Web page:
Walk With Me

Saturday, November 2nd, the same day as the charity gaming event, there will be a 5K Walk for Armand’s Hope in Lewisberg, OH.  Registration is $20.00, and forms can be printed from this PDF.  More information can be found at the Tri-County North Community Association website: http://www.tcncommunityassociation.com/5k-walk

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Who Wants To Support A Nerd?

On November 2nd, 2013 will be the annual Extra Life fundraiser, which sort of works like a sponsored run, but for gamer nerds like myself. You make donations to “sponsor” me (all tax deductible), and those donations go towards Children’s Miracle Network hospitals — mine will be directed towards Cincinnati Children’s Hospital, where Armand gets much of his local treatment.

Dear Friends and Family,

I’m on a mission to save kids and I need your help.My local Children’s Miracle Network Hospital treats thousands of children each year, regardless of their family’s ability to pay. These kids are facing scary stuff like cancer, cystic fibrosis, and injuries from accidents to name just a few.

On November 2nd, 2013, I’ll be participating in this huge worldwide celebration of the social impact of gamers of all kinds from video games to board games and tabletop RPG’s! It’s my sincere hope that you’ll find it in your heart to support my efforts with a monthly pledge or one-time gift that will go directly to my hospital.

Your donation is tax-deductible and ALL PROCEEDS go to help kids.

Last year, Extra Life raised more than 2 million dollars to save kids, but in 2013 our goals, just like the needs of the kids we serve, are much, much higher. I can’t do this without your help. Donating online is safe and easy! To make an online donation please click the “Support This Participant” button on this page.Thank you for caring for our kids!

Go here to donate:  http://www.extra-life.org/index.cfm?fuseaction=donordrive.participant&participantID=56022

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Charmed, I’m Sure

My family and I are attempting to start a larger-scale charitable organization based around helping fund research into treatments and cures for rare diseases, and helping parents, patients, and family members find these treatments.  The organization will be called the Elise Cook Foundation For Rare Disease Research, named after my great-grandmother who worked caring for sick children for most of her life.

We are attempting to get seed money for this through grants and donations, but also through sales of a special charm we have made up.

Hayes Medalion 1


On the front is a labyrinth, a symbol that appears to be a confusing maze, except that there are no stops or wrong turns, just a continuous winding path to the center, where you find your heart’s desire.  On the back is the phrase “To The Center For The Cure; 7000 Rare Diseases”.  The charms are approximately 1″ in diameter, and comes in two flavors: silver and pewter.  Prices and availability will soon be forthcoming, but I am sending this out to gauge interest from those who already follow Armand’s blog.  If you would like some or know of those who may, contact us through Armand’s facebook, or through armandshope at gmail.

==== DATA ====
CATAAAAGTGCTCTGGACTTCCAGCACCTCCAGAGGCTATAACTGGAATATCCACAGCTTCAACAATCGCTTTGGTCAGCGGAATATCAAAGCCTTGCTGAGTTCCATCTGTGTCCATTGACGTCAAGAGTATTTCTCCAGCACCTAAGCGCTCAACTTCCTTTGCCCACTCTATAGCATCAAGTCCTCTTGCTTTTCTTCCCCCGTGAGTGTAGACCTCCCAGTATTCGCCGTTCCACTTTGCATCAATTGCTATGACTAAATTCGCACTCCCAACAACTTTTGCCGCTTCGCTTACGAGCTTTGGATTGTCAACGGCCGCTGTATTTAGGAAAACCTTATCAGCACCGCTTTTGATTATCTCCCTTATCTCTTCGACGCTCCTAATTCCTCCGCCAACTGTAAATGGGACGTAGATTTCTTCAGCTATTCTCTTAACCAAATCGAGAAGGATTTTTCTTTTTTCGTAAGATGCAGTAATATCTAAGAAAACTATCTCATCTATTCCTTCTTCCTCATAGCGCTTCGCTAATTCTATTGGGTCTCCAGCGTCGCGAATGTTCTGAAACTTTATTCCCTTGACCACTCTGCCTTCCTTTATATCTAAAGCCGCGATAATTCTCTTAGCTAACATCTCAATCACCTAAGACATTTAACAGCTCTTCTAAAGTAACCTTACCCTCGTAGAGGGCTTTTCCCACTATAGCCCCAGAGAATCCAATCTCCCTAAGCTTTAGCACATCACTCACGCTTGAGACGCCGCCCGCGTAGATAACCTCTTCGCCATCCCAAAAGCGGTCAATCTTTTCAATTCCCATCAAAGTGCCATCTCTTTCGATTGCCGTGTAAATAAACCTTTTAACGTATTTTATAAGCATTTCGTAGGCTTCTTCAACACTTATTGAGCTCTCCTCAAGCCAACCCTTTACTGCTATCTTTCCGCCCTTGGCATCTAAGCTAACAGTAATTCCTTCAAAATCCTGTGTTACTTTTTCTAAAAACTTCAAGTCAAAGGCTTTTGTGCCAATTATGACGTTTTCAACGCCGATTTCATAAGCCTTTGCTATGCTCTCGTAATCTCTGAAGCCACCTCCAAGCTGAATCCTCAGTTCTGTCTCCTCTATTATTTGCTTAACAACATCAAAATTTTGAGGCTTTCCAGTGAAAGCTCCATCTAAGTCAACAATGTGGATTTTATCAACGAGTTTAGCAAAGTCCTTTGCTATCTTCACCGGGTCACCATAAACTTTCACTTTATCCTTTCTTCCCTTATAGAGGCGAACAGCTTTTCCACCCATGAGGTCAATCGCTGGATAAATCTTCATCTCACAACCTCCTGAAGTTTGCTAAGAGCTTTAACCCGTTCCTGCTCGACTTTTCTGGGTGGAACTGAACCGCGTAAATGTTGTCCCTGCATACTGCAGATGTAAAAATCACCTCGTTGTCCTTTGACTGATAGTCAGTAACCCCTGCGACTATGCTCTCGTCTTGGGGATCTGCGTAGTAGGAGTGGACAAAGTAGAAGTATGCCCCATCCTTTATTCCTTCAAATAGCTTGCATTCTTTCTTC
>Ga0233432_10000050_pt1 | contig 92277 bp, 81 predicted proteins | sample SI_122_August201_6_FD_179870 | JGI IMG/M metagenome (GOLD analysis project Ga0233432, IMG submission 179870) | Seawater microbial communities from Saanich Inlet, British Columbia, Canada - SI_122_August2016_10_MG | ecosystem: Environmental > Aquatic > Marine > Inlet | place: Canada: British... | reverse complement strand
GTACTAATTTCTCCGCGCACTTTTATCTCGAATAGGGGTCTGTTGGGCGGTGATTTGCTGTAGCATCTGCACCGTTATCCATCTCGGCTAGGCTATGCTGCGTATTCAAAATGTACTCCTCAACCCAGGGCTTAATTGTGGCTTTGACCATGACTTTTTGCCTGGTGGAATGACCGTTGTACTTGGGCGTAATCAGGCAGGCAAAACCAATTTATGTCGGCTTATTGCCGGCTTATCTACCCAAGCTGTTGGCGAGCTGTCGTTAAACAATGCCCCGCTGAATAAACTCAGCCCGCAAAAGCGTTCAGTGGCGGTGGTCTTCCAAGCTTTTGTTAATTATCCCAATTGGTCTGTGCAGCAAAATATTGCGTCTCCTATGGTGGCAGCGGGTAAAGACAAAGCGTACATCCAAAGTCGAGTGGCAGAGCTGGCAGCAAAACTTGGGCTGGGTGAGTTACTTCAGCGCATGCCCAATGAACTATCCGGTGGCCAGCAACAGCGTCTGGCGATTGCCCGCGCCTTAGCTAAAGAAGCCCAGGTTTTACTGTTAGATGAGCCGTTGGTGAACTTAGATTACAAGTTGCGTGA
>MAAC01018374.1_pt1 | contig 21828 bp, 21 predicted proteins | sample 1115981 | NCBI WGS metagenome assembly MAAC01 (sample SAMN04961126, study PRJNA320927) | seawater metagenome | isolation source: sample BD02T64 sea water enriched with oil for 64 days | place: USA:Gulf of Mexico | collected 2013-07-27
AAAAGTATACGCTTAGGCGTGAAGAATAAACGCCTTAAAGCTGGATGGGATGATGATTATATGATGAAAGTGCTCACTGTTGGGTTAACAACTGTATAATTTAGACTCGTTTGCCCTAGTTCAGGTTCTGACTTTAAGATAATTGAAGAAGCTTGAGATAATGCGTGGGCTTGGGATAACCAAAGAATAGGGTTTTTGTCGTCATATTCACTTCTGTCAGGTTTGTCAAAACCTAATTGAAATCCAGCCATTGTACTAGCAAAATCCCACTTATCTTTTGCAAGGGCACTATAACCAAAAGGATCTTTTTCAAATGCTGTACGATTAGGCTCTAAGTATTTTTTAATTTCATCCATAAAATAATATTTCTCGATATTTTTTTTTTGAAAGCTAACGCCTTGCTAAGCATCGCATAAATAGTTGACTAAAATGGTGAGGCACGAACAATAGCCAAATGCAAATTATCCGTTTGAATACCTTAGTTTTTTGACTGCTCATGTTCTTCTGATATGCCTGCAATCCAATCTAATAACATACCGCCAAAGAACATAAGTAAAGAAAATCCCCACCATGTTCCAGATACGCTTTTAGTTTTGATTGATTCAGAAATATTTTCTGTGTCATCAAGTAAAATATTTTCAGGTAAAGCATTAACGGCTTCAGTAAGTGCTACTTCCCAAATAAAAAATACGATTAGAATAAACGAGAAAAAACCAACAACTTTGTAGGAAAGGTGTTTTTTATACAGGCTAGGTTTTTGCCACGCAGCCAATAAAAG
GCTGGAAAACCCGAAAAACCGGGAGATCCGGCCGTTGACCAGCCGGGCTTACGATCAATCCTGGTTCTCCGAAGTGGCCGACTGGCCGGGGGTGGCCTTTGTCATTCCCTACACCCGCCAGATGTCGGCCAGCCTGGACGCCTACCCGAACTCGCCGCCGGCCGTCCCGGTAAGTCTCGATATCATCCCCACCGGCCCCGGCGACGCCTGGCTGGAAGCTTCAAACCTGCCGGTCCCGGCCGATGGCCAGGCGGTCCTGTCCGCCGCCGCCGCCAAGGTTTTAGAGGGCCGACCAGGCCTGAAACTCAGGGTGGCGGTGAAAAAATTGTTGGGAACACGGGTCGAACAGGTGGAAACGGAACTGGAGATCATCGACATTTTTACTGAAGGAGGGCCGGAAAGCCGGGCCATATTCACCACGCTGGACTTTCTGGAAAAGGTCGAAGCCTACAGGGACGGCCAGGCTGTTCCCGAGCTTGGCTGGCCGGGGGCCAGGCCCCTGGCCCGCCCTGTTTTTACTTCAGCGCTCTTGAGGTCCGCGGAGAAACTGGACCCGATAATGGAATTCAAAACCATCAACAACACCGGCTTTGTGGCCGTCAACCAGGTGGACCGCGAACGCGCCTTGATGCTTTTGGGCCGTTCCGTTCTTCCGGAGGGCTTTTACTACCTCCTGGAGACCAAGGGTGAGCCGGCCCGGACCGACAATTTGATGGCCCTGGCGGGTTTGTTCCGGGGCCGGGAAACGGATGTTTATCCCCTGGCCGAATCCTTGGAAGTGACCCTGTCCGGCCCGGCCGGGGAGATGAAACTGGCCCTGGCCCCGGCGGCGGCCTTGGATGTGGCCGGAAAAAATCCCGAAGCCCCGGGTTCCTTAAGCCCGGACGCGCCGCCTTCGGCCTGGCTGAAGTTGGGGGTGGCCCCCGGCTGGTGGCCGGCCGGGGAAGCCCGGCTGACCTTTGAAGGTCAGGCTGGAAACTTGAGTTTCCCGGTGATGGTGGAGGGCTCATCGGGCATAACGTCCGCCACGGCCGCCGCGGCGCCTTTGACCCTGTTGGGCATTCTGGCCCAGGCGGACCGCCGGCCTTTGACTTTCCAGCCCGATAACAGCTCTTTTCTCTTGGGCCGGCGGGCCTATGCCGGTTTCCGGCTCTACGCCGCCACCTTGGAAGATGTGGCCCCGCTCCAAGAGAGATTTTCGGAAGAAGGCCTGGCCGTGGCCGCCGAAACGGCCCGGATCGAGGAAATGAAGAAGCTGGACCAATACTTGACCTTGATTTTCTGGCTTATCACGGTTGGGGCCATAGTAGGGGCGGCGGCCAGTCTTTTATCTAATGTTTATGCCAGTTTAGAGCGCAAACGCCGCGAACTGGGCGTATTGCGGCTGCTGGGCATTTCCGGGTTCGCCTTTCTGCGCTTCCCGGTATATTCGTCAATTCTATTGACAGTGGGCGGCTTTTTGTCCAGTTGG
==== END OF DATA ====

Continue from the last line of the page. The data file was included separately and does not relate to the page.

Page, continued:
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Eye Cee You

We are up early after a relatively uneventful night, getting Armand his in-clinic eye exam.  He did have on seizure back at the hotel, and Lindy was awakened around 4am by the sounds of a nearly-pukey Armand, but some hands on the tummy calmed him down before he vomited.  His nose is a little stuffy with some dried blood (he was intubated through the nose while his dental work was being done).  He’s in an okay mood for being up early, and did well with the eye exam (it literally took place while I was writing this paragraph).  She can’t get an accurate measure of his vision because he’s not cooperating, but she can tell that he does have good vision.  No problems with his optic nerve showed up in the exam yesterday, and no cherry red spots.

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Armand’s Big Day

I’ll keep updating this post as the day goes on and we talk to more doctors before or after each procedure he’s having today. First he’ll have an MRI, then up to the OR for his lumbar puncture, and eye exam under sedation, and (new this time around) a dental cleaning under sedation, which will also include x-rays and possible gingival contouring (basically, using a laser or heat to cut his gums back where they have grown around his molars). Continue reading